Facebook – Facebook’s speech suppression argues for repeal of Section 230 | News, Sports, Jobs
Or if Arkansas Tom Cotton did. “We still don’t know where coronavirus originated. Could have been a market, a farm, a food processing company,” he said in January 2020. “I would note that Wuhan has China’s only biosafety level-four super laboratory that works with the world’s most deadly pathogens to include, yes, coronavirus.”
Cotton never said he was certain the virus came from a lab leake. But as a Trump supporter, he was quickly smeared, as liberal writer Matthew Yglesias shows in a painstaking analysis — for pushing “conspiracy theories” (CBS News), “spreading rumors that were easily debunked” (Politico), “repeating a coronavirus conspiracy theory that was already debunked” (Washington Post).
In each case, Yglesias points out, writers mischaracterized what Cotton said.
One great threat to the free transmission of ideas remains: social media that routinely suppresses free speech. A prime culprit is Mark Zuckerberg’s Facebook.
In April 2020, Facebook slapped “warnings” on 50 million COVID-19 items and adds that 95% of readers don’t seek the original content. It boasts that it “reduces the distribution” of information rated as “false” by “fact-checkers.”
Until last week, Facebook was suppressing for more than a year information suggesting the possibility that the virus leaked from e Wuhan lab.
Despite Facebook’s boasted bans, doubts about China’s and Facebook’s insistence that COVID came from China’s live animal markets have percolated up in politically unlikely quarters. Among those taking seriously the lab leak are:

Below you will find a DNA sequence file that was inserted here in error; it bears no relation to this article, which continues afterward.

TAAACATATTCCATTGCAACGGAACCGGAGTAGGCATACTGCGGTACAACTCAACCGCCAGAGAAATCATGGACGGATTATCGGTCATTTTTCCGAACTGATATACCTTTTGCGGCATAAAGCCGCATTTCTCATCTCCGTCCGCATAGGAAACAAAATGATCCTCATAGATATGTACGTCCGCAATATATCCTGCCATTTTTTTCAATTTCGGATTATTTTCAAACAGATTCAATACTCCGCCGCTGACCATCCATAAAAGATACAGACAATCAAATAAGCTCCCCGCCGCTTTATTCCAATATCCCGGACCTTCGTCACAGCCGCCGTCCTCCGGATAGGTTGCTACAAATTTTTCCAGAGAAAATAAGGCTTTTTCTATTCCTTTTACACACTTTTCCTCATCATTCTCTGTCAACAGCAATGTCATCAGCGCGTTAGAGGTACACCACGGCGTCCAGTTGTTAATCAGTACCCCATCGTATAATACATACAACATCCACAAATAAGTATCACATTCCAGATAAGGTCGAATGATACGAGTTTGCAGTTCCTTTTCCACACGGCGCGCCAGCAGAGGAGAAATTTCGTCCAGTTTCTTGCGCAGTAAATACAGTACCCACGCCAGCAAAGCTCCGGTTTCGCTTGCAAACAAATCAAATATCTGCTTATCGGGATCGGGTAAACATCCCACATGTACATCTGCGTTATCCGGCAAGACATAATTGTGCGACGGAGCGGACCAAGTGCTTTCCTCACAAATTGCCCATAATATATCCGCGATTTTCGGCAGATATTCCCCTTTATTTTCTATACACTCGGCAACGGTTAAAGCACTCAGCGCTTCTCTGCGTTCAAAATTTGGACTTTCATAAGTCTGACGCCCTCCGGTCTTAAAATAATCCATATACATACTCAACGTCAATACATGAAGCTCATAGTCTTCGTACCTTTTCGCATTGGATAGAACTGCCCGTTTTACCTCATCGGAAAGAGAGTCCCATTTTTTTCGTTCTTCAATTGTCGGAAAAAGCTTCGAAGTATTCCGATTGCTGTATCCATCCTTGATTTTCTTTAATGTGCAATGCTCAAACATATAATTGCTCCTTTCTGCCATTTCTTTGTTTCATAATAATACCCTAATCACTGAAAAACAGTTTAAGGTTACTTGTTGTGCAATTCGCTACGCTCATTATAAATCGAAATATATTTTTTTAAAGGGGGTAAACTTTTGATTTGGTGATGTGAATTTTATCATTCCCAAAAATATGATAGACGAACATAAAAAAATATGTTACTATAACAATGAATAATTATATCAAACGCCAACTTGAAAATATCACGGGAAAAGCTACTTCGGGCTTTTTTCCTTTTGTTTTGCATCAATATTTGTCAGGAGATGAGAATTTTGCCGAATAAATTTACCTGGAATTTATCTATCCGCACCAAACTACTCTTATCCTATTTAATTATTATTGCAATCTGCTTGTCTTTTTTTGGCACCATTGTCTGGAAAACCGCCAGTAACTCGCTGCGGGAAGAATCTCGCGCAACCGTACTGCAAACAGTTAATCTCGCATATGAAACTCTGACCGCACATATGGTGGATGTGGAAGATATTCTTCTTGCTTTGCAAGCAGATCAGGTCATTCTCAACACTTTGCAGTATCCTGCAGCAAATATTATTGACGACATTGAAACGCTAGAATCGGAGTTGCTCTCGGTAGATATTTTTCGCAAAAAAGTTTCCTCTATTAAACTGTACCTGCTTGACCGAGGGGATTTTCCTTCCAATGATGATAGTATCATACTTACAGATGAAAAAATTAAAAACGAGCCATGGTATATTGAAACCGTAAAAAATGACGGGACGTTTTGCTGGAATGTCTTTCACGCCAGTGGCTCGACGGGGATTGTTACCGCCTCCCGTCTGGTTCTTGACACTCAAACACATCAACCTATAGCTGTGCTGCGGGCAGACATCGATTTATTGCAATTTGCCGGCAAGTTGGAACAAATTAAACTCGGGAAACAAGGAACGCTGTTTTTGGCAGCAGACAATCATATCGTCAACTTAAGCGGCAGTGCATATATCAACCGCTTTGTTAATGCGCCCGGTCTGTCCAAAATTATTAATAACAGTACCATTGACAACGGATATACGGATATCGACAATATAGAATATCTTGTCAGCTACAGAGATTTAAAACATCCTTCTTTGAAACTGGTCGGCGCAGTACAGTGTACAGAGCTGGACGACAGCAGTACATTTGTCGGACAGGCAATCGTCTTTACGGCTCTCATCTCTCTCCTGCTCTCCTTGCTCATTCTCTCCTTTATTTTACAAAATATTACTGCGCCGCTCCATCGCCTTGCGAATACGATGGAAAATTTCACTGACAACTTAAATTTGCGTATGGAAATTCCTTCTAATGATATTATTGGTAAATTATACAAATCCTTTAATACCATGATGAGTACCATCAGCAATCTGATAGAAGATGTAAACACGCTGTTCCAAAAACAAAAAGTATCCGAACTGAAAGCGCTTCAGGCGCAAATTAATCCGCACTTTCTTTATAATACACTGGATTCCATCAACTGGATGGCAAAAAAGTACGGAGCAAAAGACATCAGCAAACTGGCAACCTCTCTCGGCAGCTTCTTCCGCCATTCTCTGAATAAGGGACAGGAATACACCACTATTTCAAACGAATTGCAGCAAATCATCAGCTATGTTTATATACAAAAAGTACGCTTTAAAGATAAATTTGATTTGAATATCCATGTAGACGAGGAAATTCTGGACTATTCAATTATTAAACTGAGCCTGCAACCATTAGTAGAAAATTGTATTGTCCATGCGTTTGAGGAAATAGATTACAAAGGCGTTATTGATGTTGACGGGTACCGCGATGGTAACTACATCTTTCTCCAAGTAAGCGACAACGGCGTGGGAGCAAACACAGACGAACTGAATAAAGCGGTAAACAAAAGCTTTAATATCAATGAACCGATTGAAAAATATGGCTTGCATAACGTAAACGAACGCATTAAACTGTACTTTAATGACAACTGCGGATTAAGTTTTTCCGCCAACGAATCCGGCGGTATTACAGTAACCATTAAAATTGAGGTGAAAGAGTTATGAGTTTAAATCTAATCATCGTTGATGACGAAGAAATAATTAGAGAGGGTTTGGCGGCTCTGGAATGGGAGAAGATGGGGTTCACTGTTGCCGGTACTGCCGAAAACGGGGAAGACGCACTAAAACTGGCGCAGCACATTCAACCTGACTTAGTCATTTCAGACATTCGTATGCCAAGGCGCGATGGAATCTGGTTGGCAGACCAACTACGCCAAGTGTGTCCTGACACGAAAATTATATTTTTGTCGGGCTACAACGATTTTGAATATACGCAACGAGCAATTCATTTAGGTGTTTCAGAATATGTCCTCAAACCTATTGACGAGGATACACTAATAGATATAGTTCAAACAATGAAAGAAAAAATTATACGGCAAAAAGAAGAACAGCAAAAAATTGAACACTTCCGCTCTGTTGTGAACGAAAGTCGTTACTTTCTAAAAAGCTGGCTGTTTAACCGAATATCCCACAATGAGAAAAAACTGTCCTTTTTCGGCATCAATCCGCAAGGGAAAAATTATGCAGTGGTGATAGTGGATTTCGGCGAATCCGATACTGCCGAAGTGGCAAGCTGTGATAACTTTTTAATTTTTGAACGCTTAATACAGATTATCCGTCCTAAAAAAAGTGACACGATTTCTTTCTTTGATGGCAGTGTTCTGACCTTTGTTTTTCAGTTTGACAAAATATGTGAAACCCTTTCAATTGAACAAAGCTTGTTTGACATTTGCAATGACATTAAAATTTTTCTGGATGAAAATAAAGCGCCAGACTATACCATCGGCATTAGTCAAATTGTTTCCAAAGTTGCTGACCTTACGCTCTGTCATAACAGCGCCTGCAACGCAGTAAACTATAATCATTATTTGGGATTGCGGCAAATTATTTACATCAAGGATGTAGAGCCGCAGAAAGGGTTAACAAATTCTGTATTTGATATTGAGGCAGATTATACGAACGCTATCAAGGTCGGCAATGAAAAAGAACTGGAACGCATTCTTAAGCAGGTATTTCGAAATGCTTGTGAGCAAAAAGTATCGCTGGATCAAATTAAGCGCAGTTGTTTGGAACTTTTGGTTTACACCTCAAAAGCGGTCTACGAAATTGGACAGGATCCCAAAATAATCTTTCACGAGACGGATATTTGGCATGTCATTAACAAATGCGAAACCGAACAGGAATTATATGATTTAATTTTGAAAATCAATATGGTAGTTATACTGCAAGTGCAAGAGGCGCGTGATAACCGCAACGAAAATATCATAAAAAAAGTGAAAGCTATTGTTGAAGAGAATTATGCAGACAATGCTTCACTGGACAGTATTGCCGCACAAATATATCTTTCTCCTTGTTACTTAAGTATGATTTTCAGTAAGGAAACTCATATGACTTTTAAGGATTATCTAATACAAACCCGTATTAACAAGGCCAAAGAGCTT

Nicholson Baker in New York magazine last January.
Longtime New York Times science reporter Nicholas Wade May 2 in the Bulletin of Atomic Scientists.
A group of 18 bioscientists calling on May 13 for a deeper investigation into COVID origins, including the lab leak theory.
Then, on May 26, the Biden administration announced it was actively investigating the lab leak hypothesis. Only after the close of business east of the Rockies did Facebook announce it would “no longer remove the claim that Covid-19 is man-made or manufactured.”
So, for nearly 16 months, Facebook denied readers information about a serious theory.
Facebook has been licensed to censor by Section 230 of the 1996 telecommunications act which was intended to, and for some time did, encourage the free flow of information. It does that by relieving websites of liability for information they transmit or refuse to transmit.
There’s increasing talk, among Republicans and Democrats, of repealing Section 230, “to force Big Tech to take more responsibility for the editorial decisions they take.”
Facebook’s record on conspiracy theories has been wretched. It was happy for years to spread media stories on Trump’s supposed collusion with Russia. And Facebook was happy for months to stifle any mention of the theory that COVID-19 emerged from a lab leak in China. That’s zero for two, on two huge stories, with both errors pointing in the same political direction.